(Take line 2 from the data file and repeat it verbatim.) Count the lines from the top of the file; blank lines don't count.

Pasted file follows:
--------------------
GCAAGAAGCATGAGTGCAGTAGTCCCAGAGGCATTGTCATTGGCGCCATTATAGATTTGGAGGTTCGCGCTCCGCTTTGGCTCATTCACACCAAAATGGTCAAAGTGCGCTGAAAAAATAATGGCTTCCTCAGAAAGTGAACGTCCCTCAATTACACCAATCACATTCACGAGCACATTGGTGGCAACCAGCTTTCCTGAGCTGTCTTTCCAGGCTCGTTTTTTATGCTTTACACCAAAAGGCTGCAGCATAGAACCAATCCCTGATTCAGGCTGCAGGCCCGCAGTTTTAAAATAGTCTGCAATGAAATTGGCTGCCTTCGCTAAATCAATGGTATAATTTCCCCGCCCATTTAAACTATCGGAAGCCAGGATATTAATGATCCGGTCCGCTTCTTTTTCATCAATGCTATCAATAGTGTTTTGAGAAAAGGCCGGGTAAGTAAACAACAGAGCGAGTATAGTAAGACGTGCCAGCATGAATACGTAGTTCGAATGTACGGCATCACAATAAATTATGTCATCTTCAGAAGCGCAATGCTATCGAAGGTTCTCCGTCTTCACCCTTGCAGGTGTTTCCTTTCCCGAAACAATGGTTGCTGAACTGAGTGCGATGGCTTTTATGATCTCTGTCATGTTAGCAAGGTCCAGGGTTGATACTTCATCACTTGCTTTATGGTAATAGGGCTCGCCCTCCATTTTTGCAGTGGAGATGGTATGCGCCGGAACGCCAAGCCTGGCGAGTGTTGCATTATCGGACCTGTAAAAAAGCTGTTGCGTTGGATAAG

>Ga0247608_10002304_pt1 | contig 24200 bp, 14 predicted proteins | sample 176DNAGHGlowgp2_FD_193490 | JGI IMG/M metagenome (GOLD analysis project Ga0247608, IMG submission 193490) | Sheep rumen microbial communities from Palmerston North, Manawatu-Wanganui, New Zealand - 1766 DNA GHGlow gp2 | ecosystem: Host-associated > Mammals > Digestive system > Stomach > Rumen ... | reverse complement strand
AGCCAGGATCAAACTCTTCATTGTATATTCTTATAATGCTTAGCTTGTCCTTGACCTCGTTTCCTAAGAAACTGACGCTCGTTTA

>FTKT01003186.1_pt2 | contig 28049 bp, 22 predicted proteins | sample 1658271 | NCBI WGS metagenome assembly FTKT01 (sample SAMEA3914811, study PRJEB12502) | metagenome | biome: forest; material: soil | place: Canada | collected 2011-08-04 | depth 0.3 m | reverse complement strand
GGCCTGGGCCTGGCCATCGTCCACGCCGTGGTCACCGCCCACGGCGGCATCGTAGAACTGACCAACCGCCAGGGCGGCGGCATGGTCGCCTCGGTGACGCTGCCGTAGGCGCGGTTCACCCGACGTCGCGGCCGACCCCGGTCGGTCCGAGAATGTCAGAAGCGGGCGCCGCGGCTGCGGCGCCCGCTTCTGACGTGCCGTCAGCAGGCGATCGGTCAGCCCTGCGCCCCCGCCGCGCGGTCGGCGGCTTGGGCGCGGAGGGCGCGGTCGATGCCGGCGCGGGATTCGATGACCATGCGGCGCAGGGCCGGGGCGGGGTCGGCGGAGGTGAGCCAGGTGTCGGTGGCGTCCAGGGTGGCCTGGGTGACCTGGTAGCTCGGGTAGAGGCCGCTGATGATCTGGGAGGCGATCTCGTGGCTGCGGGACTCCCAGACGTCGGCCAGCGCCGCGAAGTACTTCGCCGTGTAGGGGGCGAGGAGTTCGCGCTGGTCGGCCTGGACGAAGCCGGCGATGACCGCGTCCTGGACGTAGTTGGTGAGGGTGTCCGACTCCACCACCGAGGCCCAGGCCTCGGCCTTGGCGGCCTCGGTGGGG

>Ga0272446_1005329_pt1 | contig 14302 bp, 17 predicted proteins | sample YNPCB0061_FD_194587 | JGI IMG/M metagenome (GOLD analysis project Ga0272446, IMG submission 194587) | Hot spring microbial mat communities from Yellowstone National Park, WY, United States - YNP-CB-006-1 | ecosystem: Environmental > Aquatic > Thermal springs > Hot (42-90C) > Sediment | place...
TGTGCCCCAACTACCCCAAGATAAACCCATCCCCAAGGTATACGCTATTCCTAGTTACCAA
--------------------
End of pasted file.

>Ga0247608_10002304_pt1 | contig 24200 bp, 14 predicted proteins | sample 176DNAGHGlowgp2_FD_193490 | JGI IMG/M metagenome (GOLD analysis project Ga0247608, IMG submission 193490) | Sheep rumen microbial communities from Palmerston North, Manawatu-Wanganui, New Zealand - 1766 DNA GHGlow gp2 | ecosystem: Host-associated > Mammals > Digestive system > Stomach > Rumen ... | reverse complement strand